Ancient Babylonian clay tablet discovered to be a trigonometry reference sheet for building temples and canals

Monday, August 28, 2017 by

The 70-year old mystery behind an ancient clay tablet may have finally been solved. Two mathematicians from the University of New South Wales, Australia claim that the tablet known as Plimpton 322 contains the world’s oldest and most accurate trigonometric table. Its purpose, they surmise, was as an aid in the construction of temples, palaces, and canals. Perhaps what’s most remarkable about this new theory is that it could very well rewrite history.

According to Daniel F. Mansfield and Norman Wildberger, Plimpton 322 displays a keen understanding of mathematics. The three-inch-tall, five-inch-wide tablet contains 15 rows and four columns of cuneiform numbers, meaning that it uses a base 60 or sexagesimal numeral system. The 15 rows on the tablet show a sequence of 15 right-angle triangles decreasing in inclination. Mansfield and Wildberger believe that this is because the tablet utilizes ratio-based trigonometry instead of trigonometry derived from angles or circles. Through this, anyone who uses the tablet would be able to determine two unknown ratios of a right-side triangle based off the single known ratio.

Mansfield has described Plimpton 322 as a “fascinating mathematical work that demonstrates undoubted genius.” What was once believed to be a simple teaching aid is in fact something more.

The base-60 system allows the use of whole numbers, resulting in exact calculations in lieu of approximations. Mansfield added that the mathematics on the tablet are more advanced than even modern trigonometry. This, in turn, shows that the Babylonians were the first to study trigonometry and not the ancient Greeks, and that they proved the Pythagorean theorem a thousand years before the famed Greek mathematician Pythagoras was even born. (Related: Bringing back the hanging gardens of Babylon — Indoor urban vertical farming; the next gardening venture for survival and the new agriculture.)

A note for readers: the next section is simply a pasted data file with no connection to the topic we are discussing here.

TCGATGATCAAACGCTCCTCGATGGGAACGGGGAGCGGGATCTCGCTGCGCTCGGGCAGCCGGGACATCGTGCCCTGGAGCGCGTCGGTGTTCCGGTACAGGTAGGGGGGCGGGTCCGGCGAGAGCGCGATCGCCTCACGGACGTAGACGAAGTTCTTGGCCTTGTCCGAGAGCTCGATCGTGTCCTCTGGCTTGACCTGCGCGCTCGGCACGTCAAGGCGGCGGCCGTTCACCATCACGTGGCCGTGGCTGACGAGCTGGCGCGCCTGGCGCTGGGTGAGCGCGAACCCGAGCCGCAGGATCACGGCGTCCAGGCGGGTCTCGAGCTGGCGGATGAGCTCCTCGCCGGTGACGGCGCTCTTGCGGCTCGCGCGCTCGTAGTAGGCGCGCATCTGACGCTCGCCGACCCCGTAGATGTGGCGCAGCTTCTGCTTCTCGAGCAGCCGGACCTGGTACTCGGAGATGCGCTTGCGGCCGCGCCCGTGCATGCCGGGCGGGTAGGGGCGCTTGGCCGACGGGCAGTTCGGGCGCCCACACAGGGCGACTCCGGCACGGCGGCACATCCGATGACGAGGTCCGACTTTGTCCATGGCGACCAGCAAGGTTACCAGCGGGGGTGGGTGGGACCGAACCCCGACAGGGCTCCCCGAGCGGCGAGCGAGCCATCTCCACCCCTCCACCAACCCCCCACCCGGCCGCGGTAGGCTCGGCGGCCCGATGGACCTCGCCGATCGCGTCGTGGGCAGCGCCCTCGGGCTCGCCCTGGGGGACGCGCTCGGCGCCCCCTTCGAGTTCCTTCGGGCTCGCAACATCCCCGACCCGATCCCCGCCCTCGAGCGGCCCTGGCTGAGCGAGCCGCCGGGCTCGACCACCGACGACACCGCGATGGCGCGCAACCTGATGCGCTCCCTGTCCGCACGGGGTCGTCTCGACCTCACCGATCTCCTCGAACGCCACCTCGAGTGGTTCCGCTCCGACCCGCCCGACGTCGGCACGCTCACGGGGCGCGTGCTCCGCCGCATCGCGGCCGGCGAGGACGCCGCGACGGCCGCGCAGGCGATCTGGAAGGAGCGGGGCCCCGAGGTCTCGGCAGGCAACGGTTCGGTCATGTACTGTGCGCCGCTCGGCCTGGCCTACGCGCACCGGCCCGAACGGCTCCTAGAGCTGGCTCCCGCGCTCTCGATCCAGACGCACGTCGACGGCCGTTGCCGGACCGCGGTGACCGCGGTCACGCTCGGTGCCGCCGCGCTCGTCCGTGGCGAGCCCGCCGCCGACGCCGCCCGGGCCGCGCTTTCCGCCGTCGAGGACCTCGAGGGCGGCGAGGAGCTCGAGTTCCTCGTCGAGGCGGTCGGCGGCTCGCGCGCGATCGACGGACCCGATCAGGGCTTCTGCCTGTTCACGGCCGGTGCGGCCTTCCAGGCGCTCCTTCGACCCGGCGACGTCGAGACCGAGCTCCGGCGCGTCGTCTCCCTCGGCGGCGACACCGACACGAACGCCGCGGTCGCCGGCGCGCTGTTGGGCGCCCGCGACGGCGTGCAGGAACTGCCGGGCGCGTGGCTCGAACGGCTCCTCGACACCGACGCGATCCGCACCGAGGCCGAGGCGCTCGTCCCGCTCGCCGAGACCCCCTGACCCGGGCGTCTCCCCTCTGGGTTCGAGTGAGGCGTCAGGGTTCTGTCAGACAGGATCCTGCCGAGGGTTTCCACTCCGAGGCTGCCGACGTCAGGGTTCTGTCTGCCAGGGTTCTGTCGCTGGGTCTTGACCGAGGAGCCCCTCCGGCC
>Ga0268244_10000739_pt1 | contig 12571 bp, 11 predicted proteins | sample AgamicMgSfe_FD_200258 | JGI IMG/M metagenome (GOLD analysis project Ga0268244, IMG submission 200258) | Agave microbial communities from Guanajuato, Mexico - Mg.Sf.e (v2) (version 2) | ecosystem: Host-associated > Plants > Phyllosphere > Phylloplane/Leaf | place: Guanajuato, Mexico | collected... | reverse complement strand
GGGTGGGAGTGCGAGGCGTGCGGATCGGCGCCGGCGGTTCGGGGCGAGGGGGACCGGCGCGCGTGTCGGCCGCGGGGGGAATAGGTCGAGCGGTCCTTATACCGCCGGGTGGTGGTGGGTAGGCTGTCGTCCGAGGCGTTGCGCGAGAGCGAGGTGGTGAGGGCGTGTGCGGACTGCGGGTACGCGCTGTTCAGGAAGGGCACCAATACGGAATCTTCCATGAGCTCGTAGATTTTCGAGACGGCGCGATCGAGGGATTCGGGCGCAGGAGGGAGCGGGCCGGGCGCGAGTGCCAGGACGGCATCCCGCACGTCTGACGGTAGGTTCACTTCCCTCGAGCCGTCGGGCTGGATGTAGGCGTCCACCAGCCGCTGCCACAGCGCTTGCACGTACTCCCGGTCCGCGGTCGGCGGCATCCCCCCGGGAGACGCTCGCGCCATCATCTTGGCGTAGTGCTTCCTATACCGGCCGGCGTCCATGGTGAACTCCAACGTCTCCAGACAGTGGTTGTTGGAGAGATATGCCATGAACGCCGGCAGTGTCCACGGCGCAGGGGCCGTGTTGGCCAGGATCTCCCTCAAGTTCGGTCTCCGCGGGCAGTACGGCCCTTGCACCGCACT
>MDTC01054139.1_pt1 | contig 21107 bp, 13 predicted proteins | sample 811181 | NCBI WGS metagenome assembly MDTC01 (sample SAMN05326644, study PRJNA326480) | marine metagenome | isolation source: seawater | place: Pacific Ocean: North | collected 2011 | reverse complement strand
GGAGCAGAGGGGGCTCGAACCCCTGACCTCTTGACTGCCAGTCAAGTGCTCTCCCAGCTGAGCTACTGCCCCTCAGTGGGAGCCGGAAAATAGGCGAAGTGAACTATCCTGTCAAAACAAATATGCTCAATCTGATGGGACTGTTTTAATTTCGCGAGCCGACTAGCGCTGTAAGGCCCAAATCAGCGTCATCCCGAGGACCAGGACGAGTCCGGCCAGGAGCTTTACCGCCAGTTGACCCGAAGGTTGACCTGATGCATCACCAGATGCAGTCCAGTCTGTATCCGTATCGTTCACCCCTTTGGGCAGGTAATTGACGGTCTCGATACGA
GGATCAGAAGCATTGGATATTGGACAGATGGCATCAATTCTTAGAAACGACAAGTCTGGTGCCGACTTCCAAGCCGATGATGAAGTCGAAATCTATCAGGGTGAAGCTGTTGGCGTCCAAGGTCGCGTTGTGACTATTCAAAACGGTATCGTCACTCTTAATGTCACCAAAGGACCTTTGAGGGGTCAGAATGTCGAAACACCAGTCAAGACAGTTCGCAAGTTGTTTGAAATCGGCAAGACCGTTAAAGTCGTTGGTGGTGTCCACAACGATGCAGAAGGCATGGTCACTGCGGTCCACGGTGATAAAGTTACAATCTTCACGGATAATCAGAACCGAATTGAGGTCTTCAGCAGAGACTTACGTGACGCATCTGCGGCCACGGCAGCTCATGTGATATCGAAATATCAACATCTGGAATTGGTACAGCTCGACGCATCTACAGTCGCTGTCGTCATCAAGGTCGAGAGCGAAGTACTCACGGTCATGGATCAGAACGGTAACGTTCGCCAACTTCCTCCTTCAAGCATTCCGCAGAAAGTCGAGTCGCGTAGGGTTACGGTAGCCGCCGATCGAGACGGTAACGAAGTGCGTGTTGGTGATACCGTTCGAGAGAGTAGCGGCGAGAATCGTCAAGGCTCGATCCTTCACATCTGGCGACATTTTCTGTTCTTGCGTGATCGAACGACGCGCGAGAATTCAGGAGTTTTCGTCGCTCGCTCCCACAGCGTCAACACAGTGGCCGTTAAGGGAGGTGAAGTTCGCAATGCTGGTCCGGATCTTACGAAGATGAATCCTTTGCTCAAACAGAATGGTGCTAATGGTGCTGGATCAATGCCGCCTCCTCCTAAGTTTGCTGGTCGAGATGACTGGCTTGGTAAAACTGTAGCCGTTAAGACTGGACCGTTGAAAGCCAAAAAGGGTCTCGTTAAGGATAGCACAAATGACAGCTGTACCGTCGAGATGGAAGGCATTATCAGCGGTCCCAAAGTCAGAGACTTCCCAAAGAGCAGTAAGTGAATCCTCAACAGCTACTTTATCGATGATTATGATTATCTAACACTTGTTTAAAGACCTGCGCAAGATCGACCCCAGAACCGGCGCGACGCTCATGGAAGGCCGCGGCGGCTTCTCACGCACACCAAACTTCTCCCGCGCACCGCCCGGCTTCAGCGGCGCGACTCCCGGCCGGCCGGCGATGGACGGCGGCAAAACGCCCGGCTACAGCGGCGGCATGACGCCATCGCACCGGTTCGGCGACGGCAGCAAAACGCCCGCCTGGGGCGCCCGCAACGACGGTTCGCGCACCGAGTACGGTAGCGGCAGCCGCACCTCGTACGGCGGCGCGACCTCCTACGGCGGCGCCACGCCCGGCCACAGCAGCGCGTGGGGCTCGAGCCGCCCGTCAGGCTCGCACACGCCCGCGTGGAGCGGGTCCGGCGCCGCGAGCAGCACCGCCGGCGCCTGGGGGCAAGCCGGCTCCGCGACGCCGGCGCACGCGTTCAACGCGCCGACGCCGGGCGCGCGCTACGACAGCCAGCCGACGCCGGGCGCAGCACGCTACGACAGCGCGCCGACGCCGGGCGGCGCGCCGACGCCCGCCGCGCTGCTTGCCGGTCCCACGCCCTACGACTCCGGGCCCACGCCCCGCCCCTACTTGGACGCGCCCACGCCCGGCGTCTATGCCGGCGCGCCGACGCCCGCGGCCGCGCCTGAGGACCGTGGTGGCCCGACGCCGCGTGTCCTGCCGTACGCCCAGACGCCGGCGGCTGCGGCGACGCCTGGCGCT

Moreover, Plimpton 322 came before Hipparchus, a Greek astronomer regarded as the father of trigonometry. “Plimpton 322 predates Hipparchus by more than 1000 years. It opens up new possibilities not just for modern mathematics research, but also for mathematics education. With Plimpton 322 we see a simpler, more accurate trigonometry that has clear advantages over our own,” explained Wildberger.

He added: “A treasure-trove of Babylonian tablets exists, but only a fraction of them have been studied yet. The mathematical world is only waking up to the fact that this ancient but very sophisticated mathematical culture has much to teach us.”

Fast facts on Plimpton 322

  • Plimpton 322 is part of the George Arthur Plimpton collection at Columbia University, hence its name. The American philanthropist and publisher George Arthur Plimpton was an avid collector of books and manuscripts that documented the history of education. Plimpton purchased the tablet from Edgar J. Banks in either 1922 or 1923. The collection itself was gifted to the university shortly before Plimpton’s death in 1936.
  • Banks, an American archaeologist and diplomat, discovered Plimpton 322 in a location close to the ancient city of Larsa, or modern Tell as-Senkereh, in Iraq.
  • According to Oriental scholar Eleanor Robson, it’s highly likely that Plimpton 322 was created 60 years before Larsa fell in 1762 BCE to Hammurabi, the sixth king of the First Babylonian dynasty.
  • Plimpton 322 is believed to have had originally six columns and 38 rows. The left-hand edge is missing, however. Robson has postulated that it may be due to Banks removing a chunk of the tablet that was unrelated to the rest of its content.

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